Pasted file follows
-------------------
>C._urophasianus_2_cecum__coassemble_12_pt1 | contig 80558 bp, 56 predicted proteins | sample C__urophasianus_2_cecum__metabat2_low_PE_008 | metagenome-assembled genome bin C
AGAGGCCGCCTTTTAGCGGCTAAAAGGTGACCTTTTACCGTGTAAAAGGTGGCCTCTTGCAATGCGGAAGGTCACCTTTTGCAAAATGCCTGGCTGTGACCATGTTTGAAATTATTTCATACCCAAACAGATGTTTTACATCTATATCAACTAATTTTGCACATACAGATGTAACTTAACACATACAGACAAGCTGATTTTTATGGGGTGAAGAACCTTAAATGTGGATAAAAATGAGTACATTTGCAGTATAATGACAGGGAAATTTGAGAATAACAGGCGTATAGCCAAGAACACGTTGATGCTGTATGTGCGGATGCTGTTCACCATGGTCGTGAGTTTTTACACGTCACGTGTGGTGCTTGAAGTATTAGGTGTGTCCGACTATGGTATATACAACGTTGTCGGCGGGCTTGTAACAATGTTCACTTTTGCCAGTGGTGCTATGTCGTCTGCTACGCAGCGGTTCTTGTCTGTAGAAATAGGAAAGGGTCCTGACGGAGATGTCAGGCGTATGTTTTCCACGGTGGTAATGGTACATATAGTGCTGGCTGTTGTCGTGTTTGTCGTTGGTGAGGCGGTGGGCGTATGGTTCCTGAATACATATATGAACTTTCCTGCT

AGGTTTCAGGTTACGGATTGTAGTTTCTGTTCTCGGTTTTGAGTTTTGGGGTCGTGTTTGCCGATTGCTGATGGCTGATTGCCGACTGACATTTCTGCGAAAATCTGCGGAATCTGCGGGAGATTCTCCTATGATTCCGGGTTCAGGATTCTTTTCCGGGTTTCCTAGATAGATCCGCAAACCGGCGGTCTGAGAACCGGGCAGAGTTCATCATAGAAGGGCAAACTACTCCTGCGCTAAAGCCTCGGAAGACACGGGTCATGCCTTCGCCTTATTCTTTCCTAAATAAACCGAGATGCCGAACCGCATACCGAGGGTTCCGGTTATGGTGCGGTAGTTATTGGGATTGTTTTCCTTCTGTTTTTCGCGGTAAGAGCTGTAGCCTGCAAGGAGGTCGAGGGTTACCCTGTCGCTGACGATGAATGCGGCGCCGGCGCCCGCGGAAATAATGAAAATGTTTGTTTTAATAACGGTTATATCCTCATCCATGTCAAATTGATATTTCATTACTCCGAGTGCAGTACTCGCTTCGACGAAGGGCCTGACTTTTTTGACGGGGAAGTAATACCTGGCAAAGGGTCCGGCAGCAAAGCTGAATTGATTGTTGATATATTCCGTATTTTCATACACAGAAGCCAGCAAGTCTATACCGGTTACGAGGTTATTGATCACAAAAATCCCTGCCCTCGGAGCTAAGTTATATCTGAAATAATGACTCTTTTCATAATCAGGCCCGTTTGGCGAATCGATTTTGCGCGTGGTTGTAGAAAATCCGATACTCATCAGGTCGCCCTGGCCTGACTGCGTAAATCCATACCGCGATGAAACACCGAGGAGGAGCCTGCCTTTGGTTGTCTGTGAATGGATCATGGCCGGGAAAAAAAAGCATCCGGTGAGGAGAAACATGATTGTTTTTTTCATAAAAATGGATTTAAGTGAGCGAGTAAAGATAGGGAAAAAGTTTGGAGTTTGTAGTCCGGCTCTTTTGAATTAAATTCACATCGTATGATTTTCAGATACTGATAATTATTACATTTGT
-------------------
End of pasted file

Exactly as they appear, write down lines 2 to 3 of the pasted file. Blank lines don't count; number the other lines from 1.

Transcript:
AGAGGCCGCCTTTTAGCGGCTAAAAGGTGACCTTTTACCGTGTAAAAGGTGGCCTCTTGCAATGCGGAAGGTCACCTTTTGCAAAATGCCTGGCTGTGACCATGTTTGAAATTATTTCATACCCAAACAGATGTTTTACATCTATATCAACTAATTTTGCACATACAGATGTAACTTAACACATACAGACAAGCTGATTTTTATGGGGTGAAGAACCTTAAATGTGGATAAAAATGAGTACATTTGCAGTATAATGACAGGGAAATTTGAGAATAACAGGCGTATAGCCAAGAACACGTTGATGCTGTATGTGCGGATGCTGTTCACCATGGTCGTGAGTTTTTACACGTCACGTGTGGTGCTTGAAGTATTAGGTGTGTCCGACTATGGTATATACAACGTTGTCGGCGGGCTTGTAACAATGTTCACTTTTGCCAGTGGTGCTATGTCGTCTGCTACGCAGCGGTTCTTGTCTGTAGAAATAGGAAAGGGTCCTGACGGAGATGTCAGGCGTATGTTTTCCACGGTGGTAATGGTACATATAGTGCTGGCTGTTGTCGTGTTTGTCGTTGGTGAGGCGGTGGGCGTATGGTTCCTGAATACATATATGAACTTTCCTGCT

AGGTTTCAGGTTACGGATTGTAGTTTCTGTTCTCGGTTTTGAGTTTTGGGGTCGTGTTTGCCGATTGCTGATGGCTGATTGCCGACTGACATTTCTGCGAAAATCTGCGGAATCTGCGGGAGATTCTCCTATGATTCCGGGTTCAGGATTCTTTTCCGGGTTTCCTAGATAGATCCGCAAACCGGCGGTCTGAGAACCGGGCAGAGTTCATCATAGAAGGGCAAACTACTCCTGCGCTAAAGCCTCGGAAGACACGGGTCATGCCTTCGCCTTATTCTTTCCTAAATAAACCGAGATGCCGAACCGCATACCGAGGGTTCCGGTTATGGTGCGGTAGTTATTGGGATTGTTTTCCTTCTGTTTTTCGCGGTAAGAGCTGTAGCCTGCAAGGAGGTCGAGGGTTACCCTGTCGCTGACGATGAATGCGGCGCCGGCGCCCGCGGAAATAATGAAAATGTTTGTTTTAATAACGGTTATATCCTCATCCATGTCAAATTGATATTTCATTACTCCGAGTGCAGTACTCGCTTCGACGAAGGGCCTGACTTTTTTGACGGGGAAGTAATACCTGGCAAAGGGTCCGGCAGCAAAGCTGAATTGATTGTTGATATATTCCGTATTTTCATACACAGAAGCCAGCAAGTCTATACCGGTTACGAGGTTATTGATCACAAAAATCCCTGCCCTCGGAGCTAAGTTATATCTGAAATAATGACTCTTTTCATAATCAGGCCCGTTTGGCGAATCGATTTTGCGCGTGGTTGTAGAAAATCCGATACTCATCAGGTCGCCCTGGCCTGACTGCGTAAATCCATACCGCGATGAAACACCGAGGAGGAGCCTGCCTTTGGTTGTCTGTGAATGGATCATGGCCGGGAAAAAAAAGCATCCGGTGAGGAGAAACATGATTGTTTTTTTCATAAAAATGGATTTAAGTGAGCGAGTAAAGATAGGGAAAAAGTTTGGAGTTTGTAGTCCGGCTCTTTTGAATTAAATTCACATCGTATGATTTTCAGATACTGATAATTATTACATTTGT